About this time, Makrîzî declares, the land of Egypt was full of Christians, but they were divided both as regards race and religion. On the one side there were about 300,000 men who were attached to the service of the Government, their religious views being Melkite, and on the other were the rest of the inhabitants of Egypt, who were Jacobites. Each side hated the other, and the religious views of each prevented inter-marriage, and often led to murders and massacres. This state of affairs facilitated the task of 'Amr ibn al-'Âși, who set out from Syria to conquer Egypt in 638 ; he captured Pelusium without difficulty and marched on Memphis, which he besieged for seven months. The famous Fortress of Babylon was bravely defended by the Greeks or royalist soldiers, and although their efforts were apparently well supported by the soldiers generaliy, there is no doubt that the Jacobites were tired of the Byzantine rule, and that they were anxious to make terms with 'Amr and his Muḥammadan troops. One of the chief officers of state at that time was Mukawķis, " the prince of the Copts,” a Jacobite, whose sympathies had been alienated from his royalist masters. Mr. Butler has shown that he was no other than Cyrus, the Patriarch and Governor of Alexandria, who had been appointed to this important position by Heraclius, after the recovery of Egypt from the Persians. He had great influence in the country, and all the evidence goes to show that he used it against his employers; be this as it may, he used his position as governor of Babylon to negotiate terms of peace with 'Amr, and just as the city was on the point of being overrun by the Arabs, he bought off the disaster by agreeing to pay a tax of two dînârs on every male, and to submit to the other impositions which 'Amr had laid upon vanquished peoples. In return for the help of the Jacobites, the Arabs supported them against the Melkites or Royalists, and for nearly one hundred years a Jacobite sat on the patriarchal throne at Alexandria.
Benjamin, who was patriarch at the time of the conquest of Egypt by the Arabs, died A.D. 663, and he was succeeded by Agathon, Isaac (A.D. 680), Simon the Syrian (A.D. 693) and Alexander (A.D. 704). During the rule of this patriarch the Coptic Church suffered greatly at the hands of the Arab governors, for the patriarch himself was twice made to pay 6,000 dînârs, and a census of the monks having been taken, a tax of one dînâr was levied on each monk. The Copts were next stripped of their possessions, and every monk had his name branded on his hand, and the name of his convent and his number; any monk who had not this brand upon him had his hand cut off. In the monasteries those who were without the brand were either beaten to death or beheaded, and the crosses and pictures were destroyed, the images were broken and the churches pulled down. Every Christian and every animal possessed by him were branded with a number. The next patriarch was Cosmas (A.D. 722), and he was followed by Theodore (A.D. 727), and by Michael (A.D. 735), in whose days fighting went on continually between the Copts and Arabs; Mirwân burnt Old Cairo and the growing crops round about. During the patriarchate of Amba Mina (A.D. 766), the churches in Cairo were wrecked or burnt, and the Christians were obliged to eat the bodies of their dead. Amba Mina was followed by John (A.D. 775), Mark (A.D. 795), James (A.D. 826), Simon (A.D. 844), and Joseph (A.D. 849).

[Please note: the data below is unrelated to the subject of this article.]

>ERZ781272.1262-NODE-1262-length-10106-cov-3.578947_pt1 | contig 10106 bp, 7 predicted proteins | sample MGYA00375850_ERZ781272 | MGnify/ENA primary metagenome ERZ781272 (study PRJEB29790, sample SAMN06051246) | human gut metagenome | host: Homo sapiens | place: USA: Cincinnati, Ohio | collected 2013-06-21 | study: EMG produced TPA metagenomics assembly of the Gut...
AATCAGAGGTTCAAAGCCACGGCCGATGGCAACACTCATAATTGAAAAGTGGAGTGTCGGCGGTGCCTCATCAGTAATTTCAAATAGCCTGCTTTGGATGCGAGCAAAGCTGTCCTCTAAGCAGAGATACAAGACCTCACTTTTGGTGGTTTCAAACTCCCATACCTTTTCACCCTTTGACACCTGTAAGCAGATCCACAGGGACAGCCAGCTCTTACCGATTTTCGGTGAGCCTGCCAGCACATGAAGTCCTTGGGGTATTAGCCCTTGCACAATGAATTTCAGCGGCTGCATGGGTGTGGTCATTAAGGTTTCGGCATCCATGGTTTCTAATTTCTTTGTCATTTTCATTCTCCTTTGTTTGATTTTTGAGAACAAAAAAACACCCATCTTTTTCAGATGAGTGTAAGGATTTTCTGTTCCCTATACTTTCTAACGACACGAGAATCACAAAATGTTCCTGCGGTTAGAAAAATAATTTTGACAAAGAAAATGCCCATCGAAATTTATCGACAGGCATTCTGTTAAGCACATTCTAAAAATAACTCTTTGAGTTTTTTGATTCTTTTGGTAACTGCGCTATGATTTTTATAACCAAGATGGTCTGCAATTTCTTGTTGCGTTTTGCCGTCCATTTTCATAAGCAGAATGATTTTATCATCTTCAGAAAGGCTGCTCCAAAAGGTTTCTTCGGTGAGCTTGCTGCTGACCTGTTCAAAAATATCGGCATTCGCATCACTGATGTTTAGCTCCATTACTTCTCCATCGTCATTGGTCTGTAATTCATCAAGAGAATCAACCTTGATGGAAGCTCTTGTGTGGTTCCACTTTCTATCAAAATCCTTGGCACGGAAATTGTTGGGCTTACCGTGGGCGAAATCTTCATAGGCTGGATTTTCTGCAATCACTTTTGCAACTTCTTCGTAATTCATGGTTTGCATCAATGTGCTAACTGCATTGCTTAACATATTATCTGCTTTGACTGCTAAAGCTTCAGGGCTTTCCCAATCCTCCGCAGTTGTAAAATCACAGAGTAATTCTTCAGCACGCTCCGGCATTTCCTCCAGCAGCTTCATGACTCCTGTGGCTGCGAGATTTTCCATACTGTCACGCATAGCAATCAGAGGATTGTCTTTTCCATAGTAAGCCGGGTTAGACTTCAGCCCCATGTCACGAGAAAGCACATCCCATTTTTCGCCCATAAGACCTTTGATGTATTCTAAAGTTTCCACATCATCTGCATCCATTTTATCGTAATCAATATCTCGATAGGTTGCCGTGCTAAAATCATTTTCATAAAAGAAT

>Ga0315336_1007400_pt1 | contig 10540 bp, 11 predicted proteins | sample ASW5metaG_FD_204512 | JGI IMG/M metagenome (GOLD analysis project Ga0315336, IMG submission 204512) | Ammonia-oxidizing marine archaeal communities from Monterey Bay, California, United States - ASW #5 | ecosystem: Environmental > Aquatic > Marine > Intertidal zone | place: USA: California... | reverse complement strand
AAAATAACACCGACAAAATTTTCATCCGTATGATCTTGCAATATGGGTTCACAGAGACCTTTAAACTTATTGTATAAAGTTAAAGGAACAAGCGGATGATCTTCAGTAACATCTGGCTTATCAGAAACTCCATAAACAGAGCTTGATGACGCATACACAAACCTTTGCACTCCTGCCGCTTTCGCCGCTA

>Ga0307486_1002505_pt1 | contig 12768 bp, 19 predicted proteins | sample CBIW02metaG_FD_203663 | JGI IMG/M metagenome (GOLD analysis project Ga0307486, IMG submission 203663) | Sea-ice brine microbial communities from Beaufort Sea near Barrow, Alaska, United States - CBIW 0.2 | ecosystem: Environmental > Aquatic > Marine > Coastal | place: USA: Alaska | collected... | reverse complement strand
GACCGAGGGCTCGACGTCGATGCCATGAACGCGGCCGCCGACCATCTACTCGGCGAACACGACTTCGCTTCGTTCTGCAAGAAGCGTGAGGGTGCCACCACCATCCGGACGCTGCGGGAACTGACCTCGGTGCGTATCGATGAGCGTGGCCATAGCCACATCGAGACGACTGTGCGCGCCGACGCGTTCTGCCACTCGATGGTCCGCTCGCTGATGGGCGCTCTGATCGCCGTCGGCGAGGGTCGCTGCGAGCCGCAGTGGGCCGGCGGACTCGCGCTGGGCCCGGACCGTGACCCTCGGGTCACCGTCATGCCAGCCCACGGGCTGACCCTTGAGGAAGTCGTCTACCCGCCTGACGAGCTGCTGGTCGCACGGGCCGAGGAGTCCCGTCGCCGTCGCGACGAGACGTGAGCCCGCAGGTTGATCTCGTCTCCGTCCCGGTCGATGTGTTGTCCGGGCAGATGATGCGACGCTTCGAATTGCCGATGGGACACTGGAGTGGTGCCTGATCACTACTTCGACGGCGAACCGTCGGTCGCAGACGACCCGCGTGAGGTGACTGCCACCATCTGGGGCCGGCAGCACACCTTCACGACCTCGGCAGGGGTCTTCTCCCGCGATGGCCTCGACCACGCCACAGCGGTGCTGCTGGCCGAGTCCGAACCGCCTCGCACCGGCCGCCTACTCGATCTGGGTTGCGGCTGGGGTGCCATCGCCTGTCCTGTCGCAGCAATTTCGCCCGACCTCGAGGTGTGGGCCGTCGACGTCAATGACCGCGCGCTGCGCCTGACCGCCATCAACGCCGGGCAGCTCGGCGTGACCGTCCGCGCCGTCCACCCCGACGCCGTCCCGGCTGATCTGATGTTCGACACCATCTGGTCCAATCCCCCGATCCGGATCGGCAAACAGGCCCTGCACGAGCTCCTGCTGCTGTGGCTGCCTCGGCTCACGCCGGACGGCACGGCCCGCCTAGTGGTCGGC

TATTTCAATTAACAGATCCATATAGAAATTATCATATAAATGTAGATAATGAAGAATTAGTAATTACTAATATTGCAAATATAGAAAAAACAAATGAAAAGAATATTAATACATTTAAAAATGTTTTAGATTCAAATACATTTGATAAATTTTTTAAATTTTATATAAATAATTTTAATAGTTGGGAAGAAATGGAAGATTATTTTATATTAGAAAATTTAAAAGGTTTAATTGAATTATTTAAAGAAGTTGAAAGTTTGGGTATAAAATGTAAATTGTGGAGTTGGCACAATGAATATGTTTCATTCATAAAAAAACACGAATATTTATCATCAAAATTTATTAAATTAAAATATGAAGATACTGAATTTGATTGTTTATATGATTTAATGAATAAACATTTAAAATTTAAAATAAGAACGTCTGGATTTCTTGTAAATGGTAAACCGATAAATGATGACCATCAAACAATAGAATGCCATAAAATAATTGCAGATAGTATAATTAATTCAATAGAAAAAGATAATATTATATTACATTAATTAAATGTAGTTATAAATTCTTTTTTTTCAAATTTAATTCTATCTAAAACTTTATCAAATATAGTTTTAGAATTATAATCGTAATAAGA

About this period it was ordered that the Christians should only ride mules and asses; that the men should wear a girdle, use saddles with wooden stirrups, and wear
patches of different colours on their garments; that the women should wear veils of yellow coloured stuff, and abstain from putting on girdles. Their graves were to be made level with the earth, they were to light no fire on the road on a journey, the cross was not to be exhibited in their public services, figures of devils were to be placed over the doors of their houses, etc. From the time of Joseph to that of Zacharias (4.D. 1002) the condition of the Christians became steadily worse, but in many cases they were themselves the cause of their misfortunes. The Muḥammadans employed them in official positions, sometimes of a very important character, and the Copts used every opportunity to harm their masters and to plot against them. The Muḥammadans retaliated, and not content with robbing and murdering the wretched Christians, they sacked, pillaged and burnt their churches and convents, and made such harassing regulations chat life for the Copts became well-nigh unendurable. Each man had to wear, hanging from his neck, a wooden cross, weighing at least ten pounds; his head shawl and turban were to be black; his goods were to be sold at auction and the proceeds handed to the Arabs; and every man was obliged to wear a cross when he went to the bath.
After Zacharias the patriarchal throne was occupied by Sanutius (1029), who was followed by Christodoulos (1049), Cyril (1078), Michael (1093), Macarius (1103), Gabriel (1131), Michael (1146), John (1147), Mark (1163), John (1180), David (1235), and Athanasius (1251). In the days of this last the tax upon the Christians was doubled, and every man was ordered to make way for a Muḥammadan on horseback; besides this, owing to a quarrel which took place between a Christian official and a Muḥammadan, a fierce onslaught was made upon the Copts, large numbers of them were slain, and their houses were sacked and burnt. An order was issued that all the Copts should either embrace